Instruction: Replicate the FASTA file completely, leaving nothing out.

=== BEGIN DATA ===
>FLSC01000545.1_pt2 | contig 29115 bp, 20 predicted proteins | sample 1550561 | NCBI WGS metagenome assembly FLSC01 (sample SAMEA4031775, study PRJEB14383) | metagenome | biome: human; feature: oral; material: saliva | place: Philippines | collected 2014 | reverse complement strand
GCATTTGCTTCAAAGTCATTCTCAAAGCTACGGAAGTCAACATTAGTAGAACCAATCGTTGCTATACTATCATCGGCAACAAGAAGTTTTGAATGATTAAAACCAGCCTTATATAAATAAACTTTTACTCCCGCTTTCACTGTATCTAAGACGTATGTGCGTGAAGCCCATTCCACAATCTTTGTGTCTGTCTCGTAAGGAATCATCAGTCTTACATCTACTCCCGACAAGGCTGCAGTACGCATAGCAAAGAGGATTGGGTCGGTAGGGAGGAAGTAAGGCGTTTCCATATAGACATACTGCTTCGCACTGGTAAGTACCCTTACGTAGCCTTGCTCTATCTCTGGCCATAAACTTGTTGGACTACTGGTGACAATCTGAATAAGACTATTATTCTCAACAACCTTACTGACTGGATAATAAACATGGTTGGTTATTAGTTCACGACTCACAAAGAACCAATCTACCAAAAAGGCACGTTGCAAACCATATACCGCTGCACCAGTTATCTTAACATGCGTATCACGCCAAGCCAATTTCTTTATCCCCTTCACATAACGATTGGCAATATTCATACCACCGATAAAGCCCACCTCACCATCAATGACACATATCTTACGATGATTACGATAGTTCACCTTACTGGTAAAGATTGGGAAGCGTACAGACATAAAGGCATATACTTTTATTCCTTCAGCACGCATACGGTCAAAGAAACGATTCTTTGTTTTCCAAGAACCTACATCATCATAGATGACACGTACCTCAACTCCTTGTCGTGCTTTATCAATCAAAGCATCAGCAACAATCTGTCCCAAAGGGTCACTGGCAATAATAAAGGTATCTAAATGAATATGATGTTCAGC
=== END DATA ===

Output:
>FLSC01000545.1_pt2 | contig 29115 bp, 20 predicted proteins | sample 1550561 | NCBI WGS metagenome assembly FLSC01 (sample SAMEA4031775, study PRJEB14383) | metagenome | biome: human; feature: oral; material: saliva | place: Philippines | collected 2014 | reverse complement strand
GCATTTGCTTCAAAGTCATTCTCAAAGCTACGGAAGTCAACATTAGTAGAACCAATCGTTGCTATACTATCATCGGCAACAAGAAGTTTTGAATGATTAAAACCAGCCTTATATAAATAAACTTTTACTCCCGCTTTCACTGTATCTAAGACGTATGTGCGTGAAGCCCATTCCACAATCTTTGTGTCTGTCTCGTAAGGAATCATCAGTCTTACATCTACTCCCGACAAGGCTGCAGTACGCATAGCAAAGAGGATTGGGTCGGTAGGGAGGAAGTAAGGCGTTTCCATATAGACATACTGCTTCGCACTGGTAAGTACCCTTACGTAGCCTTGCTCTATCTCTGGCCATAAACTTGTTGGACTACTGGTGACAATCTGAATAAGACTATTATTCTCAACAACCTTACTGACTGGATAATAAACATGGTTGGTTATTAGTTCACGACTCACAAAGAACCAATCTACCAAAAAGGCACGTTGCAAACCATATACCGCTGCACCAGTTATCTTAACATGCGTATCACGCCAAGCCAATTTCTTTATCCCCTTCACATAACGATTGGCAATATTCATACCACCGATAAAGCCCACCTCACCATCAATGACACATATCTTACGATGATTACGATAGTTCACCTTACTGGTAAAGATTGGGAAGCGTACAGACATAAAGGCATATACTTTTATTCCTTCAGCACGCATACGGTCAAAGAAACGATTCTTTGTTTTCCAAGAACCTACATCATCATAGATGACACGTACCTCAACTCCTTGTCGTGCTTTATCAATCAAAGCATCAGCAACAATCTGTCCCAAAGGGTCACTGGCAATAATAAAGGTATCTAAATGAATATGATGTTCAGC